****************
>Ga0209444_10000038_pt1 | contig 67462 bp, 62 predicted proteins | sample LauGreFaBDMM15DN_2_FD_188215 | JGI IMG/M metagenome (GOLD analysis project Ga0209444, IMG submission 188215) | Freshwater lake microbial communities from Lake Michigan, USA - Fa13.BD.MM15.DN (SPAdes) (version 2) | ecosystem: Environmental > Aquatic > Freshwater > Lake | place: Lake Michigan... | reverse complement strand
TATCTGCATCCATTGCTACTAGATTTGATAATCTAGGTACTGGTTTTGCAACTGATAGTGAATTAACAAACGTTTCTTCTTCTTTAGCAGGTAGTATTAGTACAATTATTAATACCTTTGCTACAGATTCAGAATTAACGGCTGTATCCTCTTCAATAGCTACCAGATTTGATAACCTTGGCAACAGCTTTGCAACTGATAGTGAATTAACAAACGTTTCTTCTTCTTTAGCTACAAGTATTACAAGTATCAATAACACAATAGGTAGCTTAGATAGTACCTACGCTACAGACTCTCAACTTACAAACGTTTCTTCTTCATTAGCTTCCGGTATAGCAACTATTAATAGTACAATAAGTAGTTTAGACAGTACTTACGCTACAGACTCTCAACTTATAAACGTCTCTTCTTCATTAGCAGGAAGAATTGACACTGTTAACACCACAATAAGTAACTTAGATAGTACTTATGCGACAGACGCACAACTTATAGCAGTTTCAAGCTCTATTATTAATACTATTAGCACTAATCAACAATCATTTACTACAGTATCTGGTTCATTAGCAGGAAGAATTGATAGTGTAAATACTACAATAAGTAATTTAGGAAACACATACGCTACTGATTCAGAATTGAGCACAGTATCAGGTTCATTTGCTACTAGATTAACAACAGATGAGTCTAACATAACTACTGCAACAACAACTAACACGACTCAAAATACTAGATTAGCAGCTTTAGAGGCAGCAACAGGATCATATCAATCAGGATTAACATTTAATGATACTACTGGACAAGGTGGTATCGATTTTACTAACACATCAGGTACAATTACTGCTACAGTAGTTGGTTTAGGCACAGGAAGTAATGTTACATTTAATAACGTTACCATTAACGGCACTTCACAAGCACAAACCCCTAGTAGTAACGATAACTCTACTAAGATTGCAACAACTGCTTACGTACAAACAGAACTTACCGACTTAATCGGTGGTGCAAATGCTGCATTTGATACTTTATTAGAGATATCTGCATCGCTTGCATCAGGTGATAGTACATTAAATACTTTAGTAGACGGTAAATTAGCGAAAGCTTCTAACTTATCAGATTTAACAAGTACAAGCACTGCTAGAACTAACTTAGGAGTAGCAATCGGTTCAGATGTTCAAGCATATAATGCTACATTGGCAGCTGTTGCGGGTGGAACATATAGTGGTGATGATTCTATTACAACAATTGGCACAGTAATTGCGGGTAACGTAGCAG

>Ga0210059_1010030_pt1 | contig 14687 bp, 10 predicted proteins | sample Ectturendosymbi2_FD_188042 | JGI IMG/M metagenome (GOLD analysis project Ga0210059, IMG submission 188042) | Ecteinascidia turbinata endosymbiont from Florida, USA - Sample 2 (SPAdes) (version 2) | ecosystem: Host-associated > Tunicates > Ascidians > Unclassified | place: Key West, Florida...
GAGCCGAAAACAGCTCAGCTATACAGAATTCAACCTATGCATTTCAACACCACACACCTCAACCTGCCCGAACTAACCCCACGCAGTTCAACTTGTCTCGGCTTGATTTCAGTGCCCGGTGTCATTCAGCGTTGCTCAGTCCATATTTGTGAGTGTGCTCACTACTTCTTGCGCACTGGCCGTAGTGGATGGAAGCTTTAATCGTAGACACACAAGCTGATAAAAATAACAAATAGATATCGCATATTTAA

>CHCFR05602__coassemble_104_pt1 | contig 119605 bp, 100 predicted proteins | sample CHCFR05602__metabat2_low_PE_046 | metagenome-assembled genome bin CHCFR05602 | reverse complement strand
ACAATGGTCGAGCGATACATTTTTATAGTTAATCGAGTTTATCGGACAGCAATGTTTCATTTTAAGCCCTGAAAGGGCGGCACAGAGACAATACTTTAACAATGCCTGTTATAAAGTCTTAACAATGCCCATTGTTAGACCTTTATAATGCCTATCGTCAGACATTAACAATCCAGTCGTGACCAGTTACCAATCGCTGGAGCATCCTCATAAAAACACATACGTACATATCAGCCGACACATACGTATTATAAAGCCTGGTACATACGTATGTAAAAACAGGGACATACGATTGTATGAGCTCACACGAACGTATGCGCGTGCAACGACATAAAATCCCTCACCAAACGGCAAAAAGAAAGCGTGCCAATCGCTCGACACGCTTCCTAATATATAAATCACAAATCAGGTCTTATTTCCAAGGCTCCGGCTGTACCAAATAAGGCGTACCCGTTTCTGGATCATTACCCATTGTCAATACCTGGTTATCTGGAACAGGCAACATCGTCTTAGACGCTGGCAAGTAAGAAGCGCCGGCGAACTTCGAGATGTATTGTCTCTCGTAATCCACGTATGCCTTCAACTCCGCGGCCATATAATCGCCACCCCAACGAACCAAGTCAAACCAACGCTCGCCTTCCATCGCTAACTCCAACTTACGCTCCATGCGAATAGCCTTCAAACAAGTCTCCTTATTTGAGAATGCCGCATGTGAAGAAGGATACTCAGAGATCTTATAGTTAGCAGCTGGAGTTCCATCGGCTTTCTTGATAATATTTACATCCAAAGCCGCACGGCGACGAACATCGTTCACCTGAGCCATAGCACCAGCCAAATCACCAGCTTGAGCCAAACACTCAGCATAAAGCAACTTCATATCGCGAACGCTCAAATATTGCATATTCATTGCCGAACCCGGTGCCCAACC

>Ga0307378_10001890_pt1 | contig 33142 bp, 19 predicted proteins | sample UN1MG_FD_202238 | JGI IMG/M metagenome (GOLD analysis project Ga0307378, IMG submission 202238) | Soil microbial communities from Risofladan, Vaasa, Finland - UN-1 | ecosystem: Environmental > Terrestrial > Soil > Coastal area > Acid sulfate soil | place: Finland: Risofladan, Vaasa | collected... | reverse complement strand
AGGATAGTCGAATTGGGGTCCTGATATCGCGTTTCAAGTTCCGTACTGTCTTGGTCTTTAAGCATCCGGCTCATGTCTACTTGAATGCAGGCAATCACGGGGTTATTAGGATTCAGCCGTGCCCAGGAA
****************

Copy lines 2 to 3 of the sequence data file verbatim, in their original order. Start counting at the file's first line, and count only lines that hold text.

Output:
TATCTGCATCCATTGCTACTAGATTTGATAATCTAGGTACTGGTTTTGCAACTGATAGTGAATTAACAAACGTTTCTTCTTCTTTAGCAGGTAGTATTAGTACAATTATTAATACCTTTGCTACAGATTCAGAATTAACGGCTGTATCCTCTTCAATAGCTACCAGATTTGATAACCTTGGCAACAGCTTTGCAACTGATAGTGAATTAACAAACGTTTCTTCTTCTTTAGCTACAAGTATTACAAGTATCAATAACACAATAGGTAGCTTAGATAGTACCTACGCTACAGACTCTCAACTTACAAACGTTTCTTCTTCATTAGCTTCCGGTATAGCAACTATTAATAGTACAATAAGTAGTTTAGACAGTACTTACGCTACAGACTCTCAACTTATAAACGTCTCTTCTTCATTAGCAGGAAGAATTGACACTGTTAACACCACAATAAGTAACTTAGATAGTACTTATGCGACAGACGCACAACTTATAGCAGTTTCAAGCTCTATTATTAATACTATTAGCACTAATCAACAATCATTTACTACAGTATCTGGTTCATTAGCAGGAAGAATTGATAGTGTAAATACTACAATAAGTAATTTAGGAAACACATACGCTACTGATTCAGAATTGAGCACAGTATCAGGTTCATTTGCTACTAGATTAACAACAGATGAGTCTAACATAACTACTGCAACAACAACTAACACGACTCAAAATACTAGATTAGCAGCTTTAGAGGCAGCAACAGGATCATATCAATCAGGATTAACATTTAATGATACTACTGGACAAGGTGGTATCGATTTTACTAACACATCAGGTACAATTACTGCTACAGTAGTTGGTTTAGGCACAGGAAGTAATGTTACATTTAATAACGTTACCATTAACGGCACTTCACAAGCACAAACCCCTAGTAGTAACGATAACTCTACTAAGATTGCAACAACTGCTTACGTACAAACAGAACTTACCGACTTAATCGGTGGTGCAAATGCTGCATTTGATACTTTATTAGAGATATCTGCATCGCTTGCATCAGGTGATAGTACATTAAATACTTTAGTAGACGGTAAATTAGCGAAAGCTTCTAACTTATCAGATTTAACAAGTACAAGCACTGCTAGAACTAACTTAGGAGTAGCAATCGGTTCAGATGTTCAAGCATATAATGCTACATTGGCAGCTGTTGCGGGTGGAACATATAGTGGTGATGATTCTATTACAACAATTGGCACAGTAATTGCGGGTAACGTAGCAG

>Ga0210059_1010030_pt1 | contig 14687 bp, 10 predicted proteins | sample Ectturendosymbi2_FD_188042 | JGI IMG/M metagenome (GOLD analysis project Ga0210059, IMG submission 188042) | Ecteinascidia turbinata endosymbiont from Florida, USA - Sample 2 (SPAdes) (version 2) | ecosystem: Host-associated > Tunicates > Ascidians > Unclassified | place: Key West, Florida...